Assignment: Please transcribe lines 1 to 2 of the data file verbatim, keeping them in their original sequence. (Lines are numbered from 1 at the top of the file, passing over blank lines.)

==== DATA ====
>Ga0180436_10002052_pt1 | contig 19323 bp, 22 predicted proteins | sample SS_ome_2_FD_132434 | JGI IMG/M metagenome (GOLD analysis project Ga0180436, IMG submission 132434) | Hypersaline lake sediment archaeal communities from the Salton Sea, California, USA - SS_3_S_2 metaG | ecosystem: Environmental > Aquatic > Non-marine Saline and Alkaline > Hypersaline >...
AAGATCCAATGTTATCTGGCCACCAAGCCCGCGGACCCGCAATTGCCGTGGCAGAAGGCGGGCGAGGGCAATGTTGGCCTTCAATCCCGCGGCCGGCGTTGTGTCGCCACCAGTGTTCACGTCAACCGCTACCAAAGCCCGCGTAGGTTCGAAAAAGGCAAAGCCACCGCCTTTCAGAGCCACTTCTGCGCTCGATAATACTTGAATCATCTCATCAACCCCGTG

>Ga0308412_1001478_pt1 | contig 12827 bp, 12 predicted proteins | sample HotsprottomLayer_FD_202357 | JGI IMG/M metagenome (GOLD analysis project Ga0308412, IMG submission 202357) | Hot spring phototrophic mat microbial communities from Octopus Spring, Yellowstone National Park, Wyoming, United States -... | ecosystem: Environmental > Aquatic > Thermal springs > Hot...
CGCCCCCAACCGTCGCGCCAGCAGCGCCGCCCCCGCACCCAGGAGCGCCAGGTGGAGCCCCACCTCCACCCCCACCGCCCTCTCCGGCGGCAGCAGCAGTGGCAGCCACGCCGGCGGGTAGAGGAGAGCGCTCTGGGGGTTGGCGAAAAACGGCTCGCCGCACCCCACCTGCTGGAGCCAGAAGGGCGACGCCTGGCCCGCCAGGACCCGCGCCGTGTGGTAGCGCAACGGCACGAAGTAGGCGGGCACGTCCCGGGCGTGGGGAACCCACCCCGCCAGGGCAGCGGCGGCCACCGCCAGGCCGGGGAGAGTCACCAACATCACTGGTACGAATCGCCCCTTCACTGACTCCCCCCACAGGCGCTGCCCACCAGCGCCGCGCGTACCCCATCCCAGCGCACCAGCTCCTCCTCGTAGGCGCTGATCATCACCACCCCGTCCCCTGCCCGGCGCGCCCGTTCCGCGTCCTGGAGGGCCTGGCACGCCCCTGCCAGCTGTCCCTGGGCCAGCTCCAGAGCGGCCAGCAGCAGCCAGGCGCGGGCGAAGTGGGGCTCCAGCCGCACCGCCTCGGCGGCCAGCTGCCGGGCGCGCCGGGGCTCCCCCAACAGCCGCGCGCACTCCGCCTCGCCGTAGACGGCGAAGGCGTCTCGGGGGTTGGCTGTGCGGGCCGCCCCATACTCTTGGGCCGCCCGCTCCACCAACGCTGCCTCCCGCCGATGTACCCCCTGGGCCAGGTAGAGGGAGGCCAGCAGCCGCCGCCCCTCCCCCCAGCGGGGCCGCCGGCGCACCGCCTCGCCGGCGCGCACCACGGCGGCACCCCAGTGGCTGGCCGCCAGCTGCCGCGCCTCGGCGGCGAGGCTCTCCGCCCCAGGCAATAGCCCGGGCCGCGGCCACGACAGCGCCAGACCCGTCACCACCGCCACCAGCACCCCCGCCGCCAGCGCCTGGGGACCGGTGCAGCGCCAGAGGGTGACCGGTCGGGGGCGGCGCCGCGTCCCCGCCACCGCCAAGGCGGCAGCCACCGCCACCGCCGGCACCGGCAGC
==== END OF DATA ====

>Ga0180436_10002052_pt1 | contig 19323 bp, 22 predicted proteins | sample SS_ome_2_FD_132434 | JGI IMG/M metagenome (GOLD analysis project Ga0180436, IMG submission 132434) | Hypersaline lake sediment archaeal communities from the Salton Sea, California, USA - SS_3_S_2 metaG | ecosystem: Environmental > Aquatic > Non-marine Saline and Alkaline > Hypersaline >...
AAGATCCAATGTTATCTGGCCACCAAGCCCGCGGACCCGCAATTGCCGTGGCAGAAGGCGGGCGAGGGCAATGTTGGCCTTCAATCCCGCGGCCGGCGTTGTGTCGCCACCAGTGTTCACGTCAACCGCTACCAAAGCCCGCGTAGGTTCGAAAAAGGCAAAGCCACCGCCTTTCAGAGCCACTTCTGCGCTCGATAATACTTGAATCATCTCATCAACCCCGTG